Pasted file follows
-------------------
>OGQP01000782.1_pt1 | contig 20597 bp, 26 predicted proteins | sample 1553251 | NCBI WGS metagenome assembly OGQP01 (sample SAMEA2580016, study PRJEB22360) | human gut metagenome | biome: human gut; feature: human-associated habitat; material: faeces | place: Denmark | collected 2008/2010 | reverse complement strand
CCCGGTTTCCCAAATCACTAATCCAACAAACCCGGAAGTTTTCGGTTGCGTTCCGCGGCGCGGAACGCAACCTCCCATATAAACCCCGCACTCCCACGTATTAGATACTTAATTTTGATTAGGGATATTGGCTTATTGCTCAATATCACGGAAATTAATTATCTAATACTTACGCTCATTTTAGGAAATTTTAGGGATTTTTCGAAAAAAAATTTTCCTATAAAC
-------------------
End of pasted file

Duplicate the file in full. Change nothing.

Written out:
>OGQP01000782.1_pt1 | contig 20597 bp, 26 predicted proteins | sample 1553251 | NCBI WGS metagenome assembly OGQP01 (sample SAMEA2580016, study PRJEB22360) | human gut metagenome | biome: human gut; feature: human-associated habitat; material: faeces | place: Denmark | collected 2008/2010 | reverse complement strand
CCCGGTTTCCCAAATCACTAATCCAACAAACCCGGAAGTTTTCGGTTGCGTTCCGCGGCGCGGAACGCAACCTCCCATATAAACCCCGCACTCCCACGTATTAGATACTTAATTTTGATTAGGGATATTGGCTTATTGCTCAATATCACGGAAATTAATTATCTAATACTTACGCTCATTTTAGGAAATTTTAGGGATTTTTCGAAAAAAAATTTTCCTATAAAC